Alexander Hamilton: His Life, Thought, and Legacy
Princeton’s James Madison Program is having a panel discussion assessing the immense impact of Alexander Hamilton on American politics. Panelist Darren Staloff is a JMC faculty partner at the Macaulay Honors College. Three of the other participants are JMC fellows: Andrew R. Porwancher, Carson Holloway, and Bardford P. Wilson (moderator). Stephen F. Knott and Ricahrd E. Sylla will also serve on the panel.
Monday, February 26, 2018 • 4:30 pm
Lewis Library 120, Princeton University
This event marks the publication of The Political Writings of Alexander Hamilton, 2 vols., edited by Carson Holloway and Bradford P. Wilson (Cambridge University Press).
Dr. Holloway is an Associate Professor of Political Science at the University of Nebraska at Omaha, where he has taught since 2002. He received a B.A. in political science from the University of Northern Iowa in 1991 and a Ph.D. in political science from Northern Illinois University in 1998. In 2005-2006 he was the William E. Simon Visiting Fellow in Religion and Public Life at Princeton University’s James Madison Program in American Ideals and Institutions.
Prior to accepting his position at the Naval War College, Stephen F. Knott was Co-Chair of the Presidential Oral History Program at the Miller Center of Public Affairs at the University of Virginia. He also served for seven years as an Associate Professor in the Political Science Department at the United States Air Force Academy. His books include The Reagan Years; Alexander Hamilton and the Persistence of Myth; Secret and Sanctioned: Covert Operations and the American Presidency; At Reagan’s Side: Insiders’ Recollections from Sacramento to the White House; Rush to Judgment: George W. Bush, the War on Terror, and His Critics; and Washington and Hamilton: The Alliance That Forged America.
Andrew Porwancher (Ph.D. Cambridge, A.M. Brown, B.A. Northwestern, summa cum laude) is a core faculty member of the Institute for the American Constitutional Heritage. He is the author of The Devil Himself: A Tale of Honor, Insanity, and the Birth of Modern America (Oxford University Press, 2016) and John Henry Wigmore and the Rules of Evidence: The Hidden Origins of Modern Law (University of Missouri Press, 2016), an inaugural book of the series “Studies in Constitutional Democracy.”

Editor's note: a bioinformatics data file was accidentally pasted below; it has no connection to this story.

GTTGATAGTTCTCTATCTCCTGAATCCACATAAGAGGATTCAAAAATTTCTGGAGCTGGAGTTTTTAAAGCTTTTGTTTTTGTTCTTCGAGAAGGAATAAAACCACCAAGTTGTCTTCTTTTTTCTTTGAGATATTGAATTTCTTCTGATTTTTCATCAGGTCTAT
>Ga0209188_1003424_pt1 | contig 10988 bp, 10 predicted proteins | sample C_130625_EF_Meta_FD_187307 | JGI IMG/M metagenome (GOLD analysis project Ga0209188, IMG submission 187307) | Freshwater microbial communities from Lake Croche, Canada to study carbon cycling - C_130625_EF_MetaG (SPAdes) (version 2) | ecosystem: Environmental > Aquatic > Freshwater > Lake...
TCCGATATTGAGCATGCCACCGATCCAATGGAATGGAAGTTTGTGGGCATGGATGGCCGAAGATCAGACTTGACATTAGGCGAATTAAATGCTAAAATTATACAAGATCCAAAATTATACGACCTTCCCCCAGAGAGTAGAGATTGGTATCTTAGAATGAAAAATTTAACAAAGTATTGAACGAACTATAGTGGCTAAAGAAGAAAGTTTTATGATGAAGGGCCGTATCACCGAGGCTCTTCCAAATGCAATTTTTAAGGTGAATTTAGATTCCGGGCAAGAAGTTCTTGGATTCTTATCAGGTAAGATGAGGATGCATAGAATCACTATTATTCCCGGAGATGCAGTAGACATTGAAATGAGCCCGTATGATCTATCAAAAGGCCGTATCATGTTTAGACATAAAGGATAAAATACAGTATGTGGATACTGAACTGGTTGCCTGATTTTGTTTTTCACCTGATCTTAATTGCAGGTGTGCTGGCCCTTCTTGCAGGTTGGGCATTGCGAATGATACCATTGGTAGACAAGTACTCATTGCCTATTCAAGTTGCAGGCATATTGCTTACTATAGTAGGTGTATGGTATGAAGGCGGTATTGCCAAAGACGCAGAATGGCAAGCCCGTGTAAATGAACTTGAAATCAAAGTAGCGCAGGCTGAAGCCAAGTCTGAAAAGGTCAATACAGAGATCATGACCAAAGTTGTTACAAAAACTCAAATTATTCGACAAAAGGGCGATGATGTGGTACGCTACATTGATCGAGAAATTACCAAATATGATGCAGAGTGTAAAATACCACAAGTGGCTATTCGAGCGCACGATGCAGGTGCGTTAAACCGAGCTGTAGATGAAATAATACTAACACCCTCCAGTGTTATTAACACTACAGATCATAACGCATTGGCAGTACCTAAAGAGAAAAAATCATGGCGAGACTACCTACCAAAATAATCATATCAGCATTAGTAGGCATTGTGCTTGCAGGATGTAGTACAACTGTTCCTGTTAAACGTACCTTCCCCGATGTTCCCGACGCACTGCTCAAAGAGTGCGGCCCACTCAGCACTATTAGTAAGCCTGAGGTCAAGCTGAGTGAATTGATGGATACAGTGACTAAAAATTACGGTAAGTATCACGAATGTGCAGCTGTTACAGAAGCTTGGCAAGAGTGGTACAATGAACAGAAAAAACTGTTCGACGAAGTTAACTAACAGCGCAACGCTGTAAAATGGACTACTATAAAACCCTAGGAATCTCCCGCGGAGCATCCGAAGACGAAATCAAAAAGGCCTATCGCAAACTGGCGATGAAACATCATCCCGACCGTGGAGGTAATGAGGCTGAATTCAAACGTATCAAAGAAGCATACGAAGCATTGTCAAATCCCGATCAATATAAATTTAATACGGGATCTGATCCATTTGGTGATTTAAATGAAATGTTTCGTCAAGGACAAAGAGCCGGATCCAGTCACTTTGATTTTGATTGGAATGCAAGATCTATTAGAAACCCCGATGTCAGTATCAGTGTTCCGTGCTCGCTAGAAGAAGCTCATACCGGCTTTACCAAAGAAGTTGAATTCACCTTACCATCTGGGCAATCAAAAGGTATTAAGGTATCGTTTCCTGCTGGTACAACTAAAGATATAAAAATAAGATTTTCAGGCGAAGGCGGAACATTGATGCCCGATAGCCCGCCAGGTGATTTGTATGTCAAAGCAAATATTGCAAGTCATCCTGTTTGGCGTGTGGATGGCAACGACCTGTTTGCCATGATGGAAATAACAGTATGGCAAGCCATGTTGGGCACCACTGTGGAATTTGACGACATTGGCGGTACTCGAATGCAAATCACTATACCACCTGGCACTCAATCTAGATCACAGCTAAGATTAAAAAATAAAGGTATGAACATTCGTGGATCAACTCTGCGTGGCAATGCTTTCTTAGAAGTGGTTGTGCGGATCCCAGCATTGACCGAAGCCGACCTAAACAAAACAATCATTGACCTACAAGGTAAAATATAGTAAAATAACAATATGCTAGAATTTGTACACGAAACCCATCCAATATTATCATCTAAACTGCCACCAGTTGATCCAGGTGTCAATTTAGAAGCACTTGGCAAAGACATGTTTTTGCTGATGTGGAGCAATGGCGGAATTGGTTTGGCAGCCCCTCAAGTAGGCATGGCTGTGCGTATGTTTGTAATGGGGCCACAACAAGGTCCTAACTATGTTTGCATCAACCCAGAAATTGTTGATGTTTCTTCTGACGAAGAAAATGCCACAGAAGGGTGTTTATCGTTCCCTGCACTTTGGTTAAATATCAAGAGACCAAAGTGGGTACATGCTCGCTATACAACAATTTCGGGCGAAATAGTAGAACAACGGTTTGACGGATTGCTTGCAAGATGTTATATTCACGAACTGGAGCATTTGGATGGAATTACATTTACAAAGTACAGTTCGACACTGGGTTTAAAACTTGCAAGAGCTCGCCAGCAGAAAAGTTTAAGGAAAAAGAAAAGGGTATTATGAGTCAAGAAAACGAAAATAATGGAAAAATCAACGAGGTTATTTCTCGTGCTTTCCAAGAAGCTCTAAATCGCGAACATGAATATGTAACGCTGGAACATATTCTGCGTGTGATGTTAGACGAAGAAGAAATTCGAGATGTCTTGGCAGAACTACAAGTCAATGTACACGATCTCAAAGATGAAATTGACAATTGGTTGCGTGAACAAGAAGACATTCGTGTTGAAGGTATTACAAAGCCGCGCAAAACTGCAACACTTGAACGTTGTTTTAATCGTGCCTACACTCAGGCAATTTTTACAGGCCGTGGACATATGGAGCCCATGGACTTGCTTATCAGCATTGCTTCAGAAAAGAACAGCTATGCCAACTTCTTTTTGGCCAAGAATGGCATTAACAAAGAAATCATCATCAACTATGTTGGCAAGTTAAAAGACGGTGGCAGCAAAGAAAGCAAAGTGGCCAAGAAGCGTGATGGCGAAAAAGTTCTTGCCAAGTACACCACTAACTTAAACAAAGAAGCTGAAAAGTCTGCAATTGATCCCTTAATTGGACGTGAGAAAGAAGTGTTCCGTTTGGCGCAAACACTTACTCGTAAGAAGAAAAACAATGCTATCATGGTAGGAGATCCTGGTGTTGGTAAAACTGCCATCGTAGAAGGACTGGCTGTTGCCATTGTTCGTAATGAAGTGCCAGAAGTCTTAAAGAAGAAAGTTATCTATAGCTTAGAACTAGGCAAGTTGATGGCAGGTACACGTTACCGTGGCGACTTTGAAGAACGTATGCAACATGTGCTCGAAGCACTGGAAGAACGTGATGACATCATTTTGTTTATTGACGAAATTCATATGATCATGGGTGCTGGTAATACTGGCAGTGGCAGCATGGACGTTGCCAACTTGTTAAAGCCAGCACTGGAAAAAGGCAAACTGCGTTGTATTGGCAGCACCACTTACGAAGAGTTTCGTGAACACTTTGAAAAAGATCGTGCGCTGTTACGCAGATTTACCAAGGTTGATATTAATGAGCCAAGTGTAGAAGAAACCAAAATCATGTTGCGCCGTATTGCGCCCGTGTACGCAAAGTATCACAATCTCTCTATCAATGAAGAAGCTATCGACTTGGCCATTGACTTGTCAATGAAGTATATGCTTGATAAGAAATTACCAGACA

Dr. Porwancher is currently at work on a book entitled, The Jewish Founding Father: Alexander Hamilton’s Hidden Life (under contract with Harvard University Press). In 2013-2014, he served as the Alistair Horne Fellow at the University of Oxford. He is on sabbatical as a Senior Research Fellow at Yeshiva University in the fall of 2017 and the Garwood Fellow at Princeton University in the spring of 2018.
Professor Staloff directs the Hertog Scholars Program at Macaulay. He is a professor in the Department of History at the City College of New York and the Graduate Center of CUNY. He has published The Making of the American Thinking Class: Intellectuals and Intelligentsia in Puritan Massachusetts (Oxford University Press) and Hamilton, Adams, Jefferson: The Politics of Enlightenment and the American Founding (Hill and Wang).
Professor Staloff has received many fellowships, including The James Madison Program in American Ideals and Institutions at Princeton University as well as an NEH grant and a post-doctoral fellowship from the Omahundro Institute of Early American History and Culture.
Richard Sylla is a Professor Emeritus of Economics and the former Henry Kaufman Professor of the History of Financial Institutions and Markets at New York University Stern School of Business. He teaches courses in financial history, economic and business history of the United States, and comparative enterprise systems.
Professor Sylla has been with NYU Stern since 1990. His primary areas of research include historical studies of money, banking, and finance. He is the author of several books, including The American Capital Market and A History of Interest Rates. His writing has appeared in numerous publications, including the Journal of Economic History, Explorations in Economic History, Business History Review, and Enterprise & Society. He is also on the editorial board of many journals that include the Financial History Review, Enterprise and Society, and Economic and Financial History Abstracts.
Bradford P. Wilson is Executive Director of the James Madison Program in American Ideals and Institutions, Lecturer in Politics, and Faculty Fellow of Butler College at Princeton University. His interests include American constitutional law, American political thought, and Western political thought. Wilson is the author of Enforcing the Fourth Amendment: A Jurisprudential History and co-editor of three books: American Political Parties & Constitutional Politics, Separation of Powers and Good Government, and The Supreme Court and American Constitutionalism. He is also the editor of The Constitutional Legacy of William H. Rehnquist, published in 2015 by West Academic Publishing.
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